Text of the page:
Chef Hungazit (real name Nguyen Manh Hung) is a freelance chef who has experience in cuisine from different parts of the world, such as Italy, China, and some Southeast Asian countries. He is also widely known for penning popular culinary books such as the Heart of Chef and Chef – Professional Chef.
Hungazit started out his career in average kitchens. They were often meager and lacked respect for proper ingredients that would have easily quenched the passionate fire of young chefs. However, he persevered and pursued more professional environments to learn from. From these environments, he obtained valuable experiences about working in the kitchen and the Vietnamese culinary arts.
Vietcetera was fortunate to have a chance to sit with Hungazit during his time in Saigon. We hope what he shares can help readers understand more about the career of chefs and the journey to creating Vietnamese cuisine.
What is your culinary style? How was it built and what do you put into your dishes?
Around 2008, I was the executive chef at the Hanoi Cooking Center. Thanks to that experience, I had the opportunity to work with Ms. Tracey Lister, an Australian chef and author of three very popular cookbooks. I learned a lot of modern culinary knowledge from her and applied it to my cooking style.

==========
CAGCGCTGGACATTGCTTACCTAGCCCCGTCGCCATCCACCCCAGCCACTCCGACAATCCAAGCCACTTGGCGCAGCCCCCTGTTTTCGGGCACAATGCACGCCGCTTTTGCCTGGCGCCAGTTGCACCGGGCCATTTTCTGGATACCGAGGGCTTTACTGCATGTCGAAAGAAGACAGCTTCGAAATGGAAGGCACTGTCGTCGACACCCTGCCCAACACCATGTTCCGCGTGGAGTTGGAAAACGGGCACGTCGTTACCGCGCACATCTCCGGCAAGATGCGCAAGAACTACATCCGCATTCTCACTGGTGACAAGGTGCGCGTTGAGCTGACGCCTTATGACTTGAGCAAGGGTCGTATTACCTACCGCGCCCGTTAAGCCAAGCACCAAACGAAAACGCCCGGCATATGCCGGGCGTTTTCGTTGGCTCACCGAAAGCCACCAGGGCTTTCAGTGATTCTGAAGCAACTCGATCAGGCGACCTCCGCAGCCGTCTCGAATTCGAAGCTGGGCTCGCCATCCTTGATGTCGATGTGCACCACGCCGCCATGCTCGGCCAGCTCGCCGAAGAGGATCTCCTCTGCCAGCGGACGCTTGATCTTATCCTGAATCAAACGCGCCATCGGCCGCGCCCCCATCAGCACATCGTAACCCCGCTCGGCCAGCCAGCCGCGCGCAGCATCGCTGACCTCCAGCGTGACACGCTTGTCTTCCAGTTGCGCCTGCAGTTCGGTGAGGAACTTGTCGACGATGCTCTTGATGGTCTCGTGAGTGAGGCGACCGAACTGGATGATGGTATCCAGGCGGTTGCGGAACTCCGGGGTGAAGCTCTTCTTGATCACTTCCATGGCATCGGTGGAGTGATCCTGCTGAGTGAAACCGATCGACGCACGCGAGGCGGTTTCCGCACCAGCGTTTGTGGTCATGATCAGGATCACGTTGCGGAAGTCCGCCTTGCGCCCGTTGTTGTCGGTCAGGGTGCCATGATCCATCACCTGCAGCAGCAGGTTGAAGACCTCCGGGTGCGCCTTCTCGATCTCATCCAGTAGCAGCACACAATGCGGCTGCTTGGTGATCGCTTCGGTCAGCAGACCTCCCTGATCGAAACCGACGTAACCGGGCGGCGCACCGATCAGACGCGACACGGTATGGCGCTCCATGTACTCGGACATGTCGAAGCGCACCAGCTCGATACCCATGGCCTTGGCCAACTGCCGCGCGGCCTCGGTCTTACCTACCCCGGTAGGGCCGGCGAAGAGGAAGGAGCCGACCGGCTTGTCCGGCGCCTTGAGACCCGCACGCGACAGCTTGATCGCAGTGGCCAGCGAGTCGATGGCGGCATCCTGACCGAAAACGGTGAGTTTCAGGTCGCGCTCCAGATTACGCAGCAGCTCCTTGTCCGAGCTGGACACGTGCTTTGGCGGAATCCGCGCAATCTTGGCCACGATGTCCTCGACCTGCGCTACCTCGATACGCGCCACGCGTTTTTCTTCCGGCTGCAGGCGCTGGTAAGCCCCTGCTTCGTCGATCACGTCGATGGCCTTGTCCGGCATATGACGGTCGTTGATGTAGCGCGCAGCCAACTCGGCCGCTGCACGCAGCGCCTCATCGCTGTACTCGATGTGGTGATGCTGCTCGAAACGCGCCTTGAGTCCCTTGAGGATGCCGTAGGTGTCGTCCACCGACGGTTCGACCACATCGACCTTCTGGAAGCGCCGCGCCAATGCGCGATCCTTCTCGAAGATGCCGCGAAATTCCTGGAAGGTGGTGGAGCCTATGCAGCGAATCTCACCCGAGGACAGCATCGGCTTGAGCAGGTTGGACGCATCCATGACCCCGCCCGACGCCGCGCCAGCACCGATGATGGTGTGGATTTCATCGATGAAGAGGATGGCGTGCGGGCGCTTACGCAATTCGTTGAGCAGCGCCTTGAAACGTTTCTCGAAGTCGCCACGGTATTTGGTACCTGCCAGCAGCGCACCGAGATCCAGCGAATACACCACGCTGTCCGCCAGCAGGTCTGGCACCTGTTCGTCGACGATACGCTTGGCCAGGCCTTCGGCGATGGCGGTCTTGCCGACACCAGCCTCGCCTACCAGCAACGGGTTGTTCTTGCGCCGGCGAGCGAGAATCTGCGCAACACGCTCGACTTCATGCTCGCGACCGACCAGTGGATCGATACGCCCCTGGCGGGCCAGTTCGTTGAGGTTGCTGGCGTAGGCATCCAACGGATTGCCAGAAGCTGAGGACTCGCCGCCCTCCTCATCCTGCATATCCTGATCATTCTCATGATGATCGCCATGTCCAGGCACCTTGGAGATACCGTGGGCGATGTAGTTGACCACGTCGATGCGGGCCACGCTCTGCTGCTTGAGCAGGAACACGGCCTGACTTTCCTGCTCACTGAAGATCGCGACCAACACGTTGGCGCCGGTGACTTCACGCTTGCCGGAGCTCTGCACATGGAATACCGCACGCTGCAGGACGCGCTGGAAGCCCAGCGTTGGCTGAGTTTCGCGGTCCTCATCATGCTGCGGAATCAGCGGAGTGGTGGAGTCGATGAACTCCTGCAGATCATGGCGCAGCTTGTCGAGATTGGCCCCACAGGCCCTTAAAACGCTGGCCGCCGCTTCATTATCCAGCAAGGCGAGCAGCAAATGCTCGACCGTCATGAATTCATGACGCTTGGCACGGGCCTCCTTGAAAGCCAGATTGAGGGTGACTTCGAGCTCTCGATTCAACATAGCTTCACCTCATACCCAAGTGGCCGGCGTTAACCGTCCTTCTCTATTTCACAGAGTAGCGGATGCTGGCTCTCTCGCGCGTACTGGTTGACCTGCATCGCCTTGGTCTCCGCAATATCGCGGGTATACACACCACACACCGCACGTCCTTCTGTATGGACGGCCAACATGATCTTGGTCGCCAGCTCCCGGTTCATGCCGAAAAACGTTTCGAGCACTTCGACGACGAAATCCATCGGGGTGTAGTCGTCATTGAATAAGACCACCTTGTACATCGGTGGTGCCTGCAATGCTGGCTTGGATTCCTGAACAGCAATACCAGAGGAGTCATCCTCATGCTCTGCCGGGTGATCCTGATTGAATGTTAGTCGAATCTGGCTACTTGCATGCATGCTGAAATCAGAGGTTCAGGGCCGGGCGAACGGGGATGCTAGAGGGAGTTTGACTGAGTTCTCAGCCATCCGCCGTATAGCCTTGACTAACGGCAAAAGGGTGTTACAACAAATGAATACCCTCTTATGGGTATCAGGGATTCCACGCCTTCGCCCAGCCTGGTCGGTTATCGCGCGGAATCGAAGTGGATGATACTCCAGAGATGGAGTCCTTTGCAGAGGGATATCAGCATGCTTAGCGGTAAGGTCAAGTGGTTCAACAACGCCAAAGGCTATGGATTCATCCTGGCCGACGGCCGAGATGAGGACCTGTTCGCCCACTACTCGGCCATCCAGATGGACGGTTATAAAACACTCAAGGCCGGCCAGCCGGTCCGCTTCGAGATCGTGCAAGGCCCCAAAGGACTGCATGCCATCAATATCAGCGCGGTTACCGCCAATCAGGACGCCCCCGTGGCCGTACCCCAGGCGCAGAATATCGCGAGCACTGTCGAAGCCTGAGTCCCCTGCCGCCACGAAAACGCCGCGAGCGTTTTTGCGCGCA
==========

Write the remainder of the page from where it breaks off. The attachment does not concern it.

I like both modern and traditional styles. At the core, my dishes are composed of traditional ingredients and flavors. At the same time, I apply the principles of modern and scientific cuisine to my cooking method and combine new decorations to bring unique experiences to diners.
What is culinary science?
Culinary science is the study of food through the perspective of the sciences, particularly chemistry and physics. In fact, scientific applications have always existed in cooking. For example, using fire to cook is a physical application. Similarly, combining ingredients to make sauce is a chemical application. However, many people are not aware of this or do not actively research culinary science.
Explaining and grasping these scientific principles helps a chef become more proactive and creative in processing and combining raw materials to produce breakthrough dishes of fragrance and taste.
Temperature and time are two key factors in culinary science. In particular, temperature is the most important factor because it directly affects the texture of the material and determines the taste and color of the dish. For example, tea brewed through the cold brewing method (brewing tea at a low temperature for a long period of time) will give a completely different flavor compared to tea made with hot water at 100 degrees Celsius. Similarly, meat stored at low temperatures, from -20 to -18 degrees, can kill the larvae of parasites, which is critical in terms of food hygiene.